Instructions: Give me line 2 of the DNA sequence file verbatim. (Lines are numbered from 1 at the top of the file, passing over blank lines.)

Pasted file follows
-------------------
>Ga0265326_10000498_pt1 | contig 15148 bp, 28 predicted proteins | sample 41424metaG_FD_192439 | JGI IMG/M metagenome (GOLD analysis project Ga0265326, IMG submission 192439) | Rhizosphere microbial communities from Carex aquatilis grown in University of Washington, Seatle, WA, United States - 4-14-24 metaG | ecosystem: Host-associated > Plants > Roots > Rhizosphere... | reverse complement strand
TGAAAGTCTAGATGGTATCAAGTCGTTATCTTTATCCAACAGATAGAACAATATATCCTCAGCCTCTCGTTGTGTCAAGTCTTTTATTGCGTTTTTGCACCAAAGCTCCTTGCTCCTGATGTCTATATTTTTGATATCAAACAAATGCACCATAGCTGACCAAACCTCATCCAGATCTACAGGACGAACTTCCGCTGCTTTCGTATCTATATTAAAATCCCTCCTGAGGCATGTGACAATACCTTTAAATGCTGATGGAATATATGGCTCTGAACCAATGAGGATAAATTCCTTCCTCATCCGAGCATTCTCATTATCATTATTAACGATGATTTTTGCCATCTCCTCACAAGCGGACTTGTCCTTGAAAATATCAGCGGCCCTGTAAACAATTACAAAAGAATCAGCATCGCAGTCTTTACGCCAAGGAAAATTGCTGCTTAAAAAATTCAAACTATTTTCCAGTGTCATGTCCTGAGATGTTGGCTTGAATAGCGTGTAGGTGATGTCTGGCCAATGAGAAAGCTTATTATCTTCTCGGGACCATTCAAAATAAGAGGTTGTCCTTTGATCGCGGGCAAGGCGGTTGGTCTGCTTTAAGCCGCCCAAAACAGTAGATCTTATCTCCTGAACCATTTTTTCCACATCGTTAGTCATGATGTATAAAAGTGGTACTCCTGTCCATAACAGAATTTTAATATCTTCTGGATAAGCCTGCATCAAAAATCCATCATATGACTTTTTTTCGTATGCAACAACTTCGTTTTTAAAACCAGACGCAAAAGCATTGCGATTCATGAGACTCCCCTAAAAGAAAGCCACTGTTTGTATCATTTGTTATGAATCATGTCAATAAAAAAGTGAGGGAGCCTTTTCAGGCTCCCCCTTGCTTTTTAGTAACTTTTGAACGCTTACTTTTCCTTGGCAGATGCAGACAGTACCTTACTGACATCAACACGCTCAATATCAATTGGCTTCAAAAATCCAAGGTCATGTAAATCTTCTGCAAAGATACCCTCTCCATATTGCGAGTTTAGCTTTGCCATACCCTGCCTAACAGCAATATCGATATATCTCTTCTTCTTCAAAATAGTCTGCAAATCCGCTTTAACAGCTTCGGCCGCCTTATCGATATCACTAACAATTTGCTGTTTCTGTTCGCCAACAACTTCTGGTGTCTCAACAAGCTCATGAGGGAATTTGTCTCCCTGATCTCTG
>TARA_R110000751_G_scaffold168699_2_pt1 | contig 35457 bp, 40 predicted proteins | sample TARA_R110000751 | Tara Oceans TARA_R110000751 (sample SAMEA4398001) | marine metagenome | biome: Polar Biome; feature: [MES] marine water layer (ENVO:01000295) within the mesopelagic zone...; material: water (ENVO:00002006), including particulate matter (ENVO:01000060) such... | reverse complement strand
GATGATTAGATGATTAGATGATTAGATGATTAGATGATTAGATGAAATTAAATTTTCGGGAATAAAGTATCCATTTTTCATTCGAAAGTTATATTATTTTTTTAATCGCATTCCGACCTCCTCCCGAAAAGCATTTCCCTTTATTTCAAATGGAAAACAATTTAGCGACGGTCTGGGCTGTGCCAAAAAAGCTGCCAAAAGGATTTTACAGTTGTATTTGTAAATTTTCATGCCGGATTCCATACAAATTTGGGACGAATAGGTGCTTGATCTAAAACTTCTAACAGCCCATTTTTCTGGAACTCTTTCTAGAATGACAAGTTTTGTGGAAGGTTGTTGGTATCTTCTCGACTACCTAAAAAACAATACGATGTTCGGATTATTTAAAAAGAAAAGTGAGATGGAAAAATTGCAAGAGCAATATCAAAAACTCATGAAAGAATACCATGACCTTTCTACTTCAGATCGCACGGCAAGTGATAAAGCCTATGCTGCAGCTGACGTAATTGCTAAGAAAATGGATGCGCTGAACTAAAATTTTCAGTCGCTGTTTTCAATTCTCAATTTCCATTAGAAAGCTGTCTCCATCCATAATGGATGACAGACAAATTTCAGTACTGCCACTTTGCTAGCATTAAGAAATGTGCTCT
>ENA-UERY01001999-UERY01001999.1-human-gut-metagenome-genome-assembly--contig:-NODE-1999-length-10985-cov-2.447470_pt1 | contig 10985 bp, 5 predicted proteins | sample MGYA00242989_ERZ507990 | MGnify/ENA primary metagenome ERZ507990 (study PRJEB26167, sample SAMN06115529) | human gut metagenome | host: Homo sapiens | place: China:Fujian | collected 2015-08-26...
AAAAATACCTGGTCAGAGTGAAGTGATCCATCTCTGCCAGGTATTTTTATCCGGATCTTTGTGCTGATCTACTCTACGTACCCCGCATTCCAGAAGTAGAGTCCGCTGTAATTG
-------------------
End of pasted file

TGAAAGTCTAGATGGTATCAAGTCGTTATCTTTATCCAACAGATAGAACAATATATCCTCAGCCTCTCGTTGTGTCAAGTCTTTTATTGCGTTTTTGCACCAAAGCTCCTTGCTCCTGATGTCTATATTTTTGATATCAAACAAATGCACCATAGCTGACCAAACCTCATCCAGATCTACAGGACGAACTTCCGCTGCTTTCGTATCTATATTAAAATCCCTCCTGAGGCATGTGACAATACCTTTAAATGCTGATGGAATATATGGCTCTGAACCAATGAGGATAAATTCCTTCCTCATCCGAGCATTCTCATTATCATTATTAACGATGATTTTTGCCATCTCCTCACAAGCGGACTTGTCCTTGAAAATATCAGCGGCCCTGTAAACAATTACAAAAGAATCAGCATCGCAGTCTTTACGCCAAGGAAAATTGCTGCTTAAAAAATTCAAACTATTTTCCAGTGTCATGTCCTGAGATGTTGGCTTGAATAGCGTGTAGGTGATGTCTGGCCAATGAGAAAGCTTATTATCTTCTCGGGACCATTCAAAATAAGAGGTTGTCCTTTGATCGCGGGCAAGGCGGTTGGTCTGCTTTAAGCCGCCCAAAACAGTAGATCTTATCTCCTGAACCATTTTTTCCACATCGTTAGTCATGATGTATAAAAGTGGTACTCCTGTCCATAACAGAATTTTAATATCTTCTGGATAAGCCTGCATCAAAAATCCATCATATGACTTTTTTTCGTATGCAACAACTTCGTTTTTAAAACCAGACGCAAAAGCATTGCGATTCATGAGACTCCCCTAAAAGAAAGCCACTGTTTGTATCATTTGTTATGAATCATGTCAATAAAAAAGTGAGGGAGCCTTTTCAGGCTCCCCCTTGCTTTTTAGTAACTTTTGAACGCTTACTTTTCCTTGGCAGATGCAGACAGTACCTTACTGACATCAACACGCTCAATATCAATTGGCTTCAAAAATCCAAGGTCATGTAAATCTTCTGCAAAGATACCCTCTCCATATTGCGAGTTTAGCTTTGCCATACCCTGCCTAACAGCAATATCGATATATCTCTTCTTCTTCAAAATAGTCTGCAAATCCGCTTTAACAGCTTCGGCCGCCTTATCGATATCACTAACAATTTGCTGTTTCTGTTCGCCAACAACTTCTGGTGTCTCAACAAGCTCATGAGGGAATTTGTCTCCCTGATCTCTG